The primary “stick” that the courts have at their disposal to induce parties to mediate prior to litigation is the threat of cost sanctions. CPR 44.4(3) requires the court to have regard to the efforts made before and during the proceedings to try and resolve the dispute when determining the issue of costs. The courts have interpreted this to include efforts at resolving the case through ADR, meaning any unreasonable refusal to mediate may give rise to cost sanctions against the refusing party. 

In order to understand what is meant by “unreasonable”, a review of case law is necessary. The cases of Cowl v Plymouth City Council[4]andDunnett v Railtrack plc[5]showed strong support for the use of ADR, but the widely recognised starting point for establishing if a dispute is suitable for mediation is Halsey v Milton Keynes. In this case, the court accepted that ADR processes, such as mediation, do not offer a panacea and are not appropriate for every case. However, they did go on to establish a non-exhaustive list of factors that ought to be addressed when determining whether a party’s refusal to mediate was unreasonable. This is important as if it is found that a party has unreasonably refused to mediate it invariably deems that mediation was suitable and cost sanctions may be applied.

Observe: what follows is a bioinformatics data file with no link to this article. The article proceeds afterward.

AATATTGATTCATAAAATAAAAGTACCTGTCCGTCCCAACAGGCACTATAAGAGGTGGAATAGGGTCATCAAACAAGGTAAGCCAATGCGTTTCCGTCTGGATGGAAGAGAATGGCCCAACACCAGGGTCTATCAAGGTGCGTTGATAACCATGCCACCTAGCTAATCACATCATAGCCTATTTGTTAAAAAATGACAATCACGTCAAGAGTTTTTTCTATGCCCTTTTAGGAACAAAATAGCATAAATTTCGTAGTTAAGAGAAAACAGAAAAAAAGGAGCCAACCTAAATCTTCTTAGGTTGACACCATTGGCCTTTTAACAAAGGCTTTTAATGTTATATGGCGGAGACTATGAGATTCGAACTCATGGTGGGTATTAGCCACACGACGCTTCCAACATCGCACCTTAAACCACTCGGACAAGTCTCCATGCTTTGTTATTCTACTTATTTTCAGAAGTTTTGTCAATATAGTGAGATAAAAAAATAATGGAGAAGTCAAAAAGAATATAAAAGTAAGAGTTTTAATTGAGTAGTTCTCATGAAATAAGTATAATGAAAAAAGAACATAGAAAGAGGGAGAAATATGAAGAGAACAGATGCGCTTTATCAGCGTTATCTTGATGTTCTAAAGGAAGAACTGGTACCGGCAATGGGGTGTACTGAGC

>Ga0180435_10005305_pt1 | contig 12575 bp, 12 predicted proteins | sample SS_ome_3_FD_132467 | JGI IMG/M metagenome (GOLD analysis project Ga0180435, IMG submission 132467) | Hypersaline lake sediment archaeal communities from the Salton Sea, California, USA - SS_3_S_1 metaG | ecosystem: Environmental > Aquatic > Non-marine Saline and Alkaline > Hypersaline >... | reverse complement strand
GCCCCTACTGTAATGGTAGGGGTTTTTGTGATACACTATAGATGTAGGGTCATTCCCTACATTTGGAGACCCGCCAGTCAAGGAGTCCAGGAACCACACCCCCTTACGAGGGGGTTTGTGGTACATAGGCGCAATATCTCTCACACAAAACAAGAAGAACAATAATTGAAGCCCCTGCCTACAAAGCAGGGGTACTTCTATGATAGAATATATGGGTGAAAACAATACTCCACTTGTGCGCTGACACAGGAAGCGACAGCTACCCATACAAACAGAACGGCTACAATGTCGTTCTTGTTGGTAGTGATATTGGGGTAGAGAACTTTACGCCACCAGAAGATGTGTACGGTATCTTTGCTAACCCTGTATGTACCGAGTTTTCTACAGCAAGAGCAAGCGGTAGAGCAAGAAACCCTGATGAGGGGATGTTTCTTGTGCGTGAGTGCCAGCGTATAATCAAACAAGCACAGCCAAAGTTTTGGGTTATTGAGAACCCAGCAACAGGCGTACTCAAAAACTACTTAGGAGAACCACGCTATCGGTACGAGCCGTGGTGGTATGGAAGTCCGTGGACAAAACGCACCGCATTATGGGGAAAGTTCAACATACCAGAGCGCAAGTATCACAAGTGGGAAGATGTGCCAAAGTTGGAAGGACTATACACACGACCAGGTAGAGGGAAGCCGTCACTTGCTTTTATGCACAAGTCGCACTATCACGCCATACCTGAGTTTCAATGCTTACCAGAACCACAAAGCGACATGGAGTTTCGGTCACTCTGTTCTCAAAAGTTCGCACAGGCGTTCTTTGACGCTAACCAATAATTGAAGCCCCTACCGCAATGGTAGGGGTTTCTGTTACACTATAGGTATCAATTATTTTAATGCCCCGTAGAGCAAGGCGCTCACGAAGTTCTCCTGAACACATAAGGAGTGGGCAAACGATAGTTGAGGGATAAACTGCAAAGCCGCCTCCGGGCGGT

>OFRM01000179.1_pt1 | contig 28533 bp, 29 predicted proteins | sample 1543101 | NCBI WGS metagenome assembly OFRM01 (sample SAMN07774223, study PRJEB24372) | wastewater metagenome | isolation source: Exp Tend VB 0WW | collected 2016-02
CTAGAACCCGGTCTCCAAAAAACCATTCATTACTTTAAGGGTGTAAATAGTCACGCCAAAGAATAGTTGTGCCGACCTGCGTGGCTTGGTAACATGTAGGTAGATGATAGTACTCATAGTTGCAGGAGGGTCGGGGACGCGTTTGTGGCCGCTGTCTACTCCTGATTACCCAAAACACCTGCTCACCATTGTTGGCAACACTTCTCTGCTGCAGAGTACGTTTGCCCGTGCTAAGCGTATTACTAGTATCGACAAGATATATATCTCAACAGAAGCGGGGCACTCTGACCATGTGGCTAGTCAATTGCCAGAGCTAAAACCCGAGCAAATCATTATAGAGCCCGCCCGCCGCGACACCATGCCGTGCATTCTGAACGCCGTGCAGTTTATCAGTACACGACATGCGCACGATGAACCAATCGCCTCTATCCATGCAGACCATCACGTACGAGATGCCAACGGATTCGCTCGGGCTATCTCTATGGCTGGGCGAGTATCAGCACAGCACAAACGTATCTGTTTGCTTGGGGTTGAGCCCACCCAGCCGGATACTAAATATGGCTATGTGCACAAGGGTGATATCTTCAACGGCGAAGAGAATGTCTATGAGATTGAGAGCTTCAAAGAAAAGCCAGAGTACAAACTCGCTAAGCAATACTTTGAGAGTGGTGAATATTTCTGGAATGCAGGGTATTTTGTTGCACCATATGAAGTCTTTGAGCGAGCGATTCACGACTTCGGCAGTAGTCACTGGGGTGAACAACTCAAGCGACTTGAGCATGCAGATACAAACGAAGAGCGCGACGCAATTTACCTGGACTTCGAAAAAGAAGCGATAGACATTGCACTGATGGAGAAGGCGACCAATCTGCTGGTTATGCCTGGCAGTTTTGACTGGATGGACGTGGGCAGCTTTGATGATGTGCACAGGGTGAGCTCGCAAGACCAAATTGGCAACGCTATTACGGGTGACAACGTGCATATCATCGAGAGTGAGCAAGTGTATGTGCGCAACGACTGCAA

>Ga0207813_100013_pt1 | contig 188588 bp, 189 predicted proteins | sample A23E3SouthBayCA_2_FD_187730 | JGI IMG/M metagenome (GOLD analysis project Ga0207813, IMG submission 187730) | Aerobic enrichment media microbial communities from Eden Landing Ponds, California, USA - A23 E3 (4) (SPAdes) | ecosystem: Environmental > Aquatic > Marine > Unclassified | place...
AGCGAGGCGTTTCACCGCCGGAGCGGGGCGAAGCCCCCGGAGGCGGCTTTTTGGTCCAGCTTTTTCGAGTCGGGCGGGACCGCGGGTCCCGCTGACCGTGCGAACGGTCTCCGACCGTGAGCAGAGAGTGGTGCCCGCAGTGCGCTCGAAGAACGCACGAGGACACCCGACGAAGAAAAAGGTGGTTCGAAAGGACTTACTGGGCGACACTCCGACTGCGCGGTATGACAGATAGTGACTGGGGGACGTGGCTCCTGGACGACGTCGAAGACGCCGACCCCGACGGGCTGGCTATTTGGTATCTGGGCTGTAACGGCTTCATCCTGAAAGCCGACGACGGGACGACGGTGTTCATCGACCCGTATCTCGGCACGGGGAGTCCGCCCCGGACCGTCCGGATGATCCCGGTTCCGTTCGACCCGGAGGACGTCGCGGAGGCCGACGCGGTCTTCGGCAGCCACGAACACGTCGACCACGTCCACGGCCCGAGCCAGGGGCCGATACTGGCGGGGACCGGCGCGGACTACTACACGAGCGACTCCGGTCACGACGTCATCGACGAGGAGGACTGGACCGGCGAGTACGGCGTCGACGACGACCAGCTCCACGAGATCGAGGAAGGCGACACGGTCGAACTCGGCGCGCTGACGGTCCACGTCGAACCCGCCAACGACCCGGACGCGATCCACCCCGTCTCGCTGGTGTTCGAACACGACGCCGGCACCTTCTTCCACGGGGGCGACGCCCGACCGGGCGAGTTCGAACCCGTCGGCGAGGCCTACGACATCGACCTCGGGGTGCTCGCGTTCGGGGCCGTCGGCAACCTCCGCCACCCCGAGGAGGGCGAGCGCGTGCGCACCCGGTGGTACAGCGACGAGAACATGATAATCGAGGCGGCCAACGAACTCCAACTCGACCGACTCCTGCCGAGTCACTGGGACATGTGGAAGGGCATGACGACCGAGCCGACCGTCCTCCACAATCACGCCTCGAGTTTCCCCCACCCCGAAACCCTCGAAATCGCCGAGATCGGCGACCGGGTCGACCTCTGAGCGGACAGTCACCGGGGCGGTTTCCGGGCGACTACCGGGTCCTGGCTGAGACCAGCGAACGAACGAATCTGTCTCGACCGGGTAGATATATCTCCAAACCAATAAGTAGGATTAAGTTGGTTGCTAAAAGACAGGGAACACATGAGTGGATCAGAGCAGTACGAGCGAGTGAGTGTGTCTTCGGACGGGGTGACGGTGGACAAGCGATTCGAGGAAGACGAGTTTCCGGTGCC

The first of the factors expounded in Halsey was “the nature of the dispute”. The court set out that certain types of disputes including; a requirement for a point of law to be resolved for which a binding precedent would be useful, cases whereby injunctive relief is required, allegations of fraud and other commercially disreputable conduct would not be suitable for ADR. The decision in Couwenbergh v Valkova[6] somewhat contradicted the ruling in Halsey that fraud cases were not suitable for mediation.